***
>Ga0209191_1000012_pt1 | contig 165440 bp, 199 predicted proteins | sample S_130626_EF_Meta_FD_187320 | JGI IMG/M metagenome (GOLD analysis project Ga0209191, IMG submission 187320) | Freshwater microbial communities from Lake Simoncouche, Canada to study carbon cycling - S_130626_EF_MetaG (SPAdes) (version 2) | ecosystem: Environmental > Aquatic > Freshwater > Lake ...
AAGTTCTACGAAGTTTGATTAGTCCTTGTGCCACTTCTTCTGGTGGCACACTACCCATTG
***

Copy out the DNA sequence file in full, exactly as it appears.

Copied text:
>Ga0209191_1000012_pt1 | contig 165440 bp, 199 predicted proteins | sample S_130626_EF_Meta_FD_187320 | JGI IMG/M metagenome (GOLD analysis project Ga0209191, IMG submission 187320) | Freshwater microbial communities from Lake Simoncouche, Canada to study carbon cycling - S_130626_EF_MetaG (SPAdes) (version 2) | ecosystem: Environmental > Aquatic > Freshwater > Lake ...
AAGTTCTACGAAGTTTGATTAGTCCTTGTGCCACTTCTTCTGGTGGCACACTACCCATTG